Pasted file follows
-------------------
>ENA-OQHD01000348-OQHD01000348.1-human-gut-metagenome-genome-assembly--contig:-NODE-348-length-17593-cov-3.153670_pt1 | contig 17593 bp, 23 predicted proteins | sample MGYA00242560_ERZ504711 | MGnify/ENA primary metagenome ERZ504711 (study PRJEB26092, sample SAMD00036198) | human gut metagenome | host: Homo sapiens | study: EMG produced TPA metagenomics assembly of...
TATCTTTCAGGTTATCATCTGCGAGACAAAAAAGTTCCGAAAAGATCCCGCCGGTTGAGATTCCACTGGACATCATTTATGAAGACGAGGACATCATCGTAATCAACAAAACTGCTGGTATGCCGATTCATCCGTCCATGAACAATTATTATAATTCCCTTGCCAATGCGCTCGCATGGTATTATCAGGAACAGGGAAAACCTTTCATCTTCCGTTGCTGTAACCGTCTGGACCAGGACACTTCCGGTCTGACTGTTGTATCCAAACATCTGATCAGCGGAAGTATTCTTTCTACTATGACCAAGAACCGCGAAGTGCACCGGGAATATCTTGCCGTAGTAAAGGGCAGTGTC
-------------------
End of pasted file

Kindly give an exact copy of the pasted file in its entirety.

>ENA-OQHD01000348-OQHD01000348.1-human-gut-metagenome-genome-assembly--contig:-NODE-348-length-17593-cov-3.153670_pt1 | contig 17593 bp, 23 predicted proteins | sample MGYA00242560_ERZ504711 | MGnify/ENA primary metagenome ERZ504711 (study PRJEB26092, sample SAMD00036198) | human gut metagenome | host: Homo sapiens | study: EMG produced TPA metagenomics assembly of...
TATCTTTCAGGTTATCATCTGCGAGACAAAAAAGTTCCGAAAAGATCCCGCCGGTTGAGATTCCACTGGACATCATTTATGAAGACGAGGACATCATCGTAATCAACAAAACTGCTGGTATGCCGATTCATCCGTCCATGAACAATTATTATAATTCCCTTGCCAATGCGCTCGCATGGTATTATCAGGAACAGGGAAAACCTTTCATCTTCCGTTGCTGTAACCGTCTGGACCAGGACACTTCCGGTCTGACTGTTGTATCCAAACATCTGATCAGCGGAAGTATTCTTTCTACTATGACCAAGAACCGCGAAGTGCACCGGGAATATCTTGCCGTAGTAAAGGGCAGTGTC